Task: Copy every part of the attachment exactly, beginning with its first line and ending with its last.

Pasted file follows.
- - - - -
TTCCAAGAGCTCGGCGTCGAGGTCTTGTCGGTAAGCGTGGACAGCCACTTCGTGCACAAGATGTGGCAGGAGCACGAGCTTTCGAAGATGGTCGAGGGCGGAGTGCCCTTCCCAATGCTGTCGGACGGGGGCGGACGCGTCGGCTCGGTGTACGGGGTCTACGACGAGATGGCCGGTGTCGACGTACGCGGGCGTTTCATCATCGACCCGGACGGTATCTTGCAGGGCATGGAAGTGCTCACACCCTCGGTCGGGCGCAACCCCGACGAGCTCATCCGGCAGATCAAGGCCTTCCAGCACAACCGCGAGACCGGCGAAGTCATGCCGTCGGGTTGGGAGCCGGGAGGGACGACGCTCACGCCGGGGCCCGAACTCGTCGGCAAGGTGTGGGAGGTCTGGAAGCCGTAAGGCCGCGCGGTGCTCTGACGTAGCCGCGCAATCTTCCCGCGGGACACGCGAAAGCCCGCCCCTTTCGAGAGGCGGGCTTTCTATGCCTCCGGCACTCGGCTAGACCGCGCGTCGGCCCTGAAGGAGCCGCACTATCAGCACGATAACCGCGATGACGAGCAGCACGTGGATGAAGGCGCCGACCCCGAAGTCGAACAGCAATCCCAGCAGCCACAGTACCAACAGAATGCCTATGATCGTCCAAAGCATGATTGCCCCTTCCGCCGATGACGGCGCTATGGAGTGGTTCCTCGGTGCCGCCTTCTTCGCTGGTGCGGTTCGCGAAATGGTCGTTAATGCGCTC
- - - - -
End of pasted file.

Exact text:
TTCCAAGAGCTCGGCGTCGAGGTCTTGTCGGTAAGCGTGGACAGCCACTTCGTGCACAAGATGTGGCAGGAGCACGAGCTTTCGAAGATGGTCGAGGGCGGAGTGCCCTTCCCAATGCTGTCGGACGGGGGCGGACGCGTCGGCTCGGTGTACGGGGTCTACGACGAGATGGCCGGTGTCGACGTACGCGGGCGTTTCATCATCGACCCGGACGGTATCTTGCAGGGCATGGAAGTGCTCACACCCTCGGTCGGGCGCAACCCCGACGAGCTCATCCGGCAGATCAAGGCCTTCCAGCACAACCGCGAGACCGGCGAAGTCATGCCGTCGGGTTGGGAGCCGGGAGGGACGACGCTCACGCCGGGGCCCGAACTCGTCGGCAAGGTGTGGGAGGTCTGGAAGCCGTAAGGCCGCGCGGTGCTCTGACGTAGCCGCGCAATCTTCCCGCGGGACACGCGAAAGCCCGCCCCTTTCGAGAGGCGGGCTTTCTATGCCTCCGGCACTCGGCTAGACCGCGCGTCGGCCCTGAAGGAGCCGCACTATCAGCACGATAACCGCGATGACGAGCAGCACGTGGATGAAGGCGCCGACCCCGAAGTCGAACAGCAATCCCAGCAGCCACAGTACCAACAGAATGCCTATGATCGTCCAAAGCATGATTGCCCCTTCCGCCGATGACGGCGCTATGGAGTGGTTCCTCGGTGCCGCCTTCTTCGCTGGTGCGGTTCGCGAAATGGTCGTTAATGCGCTC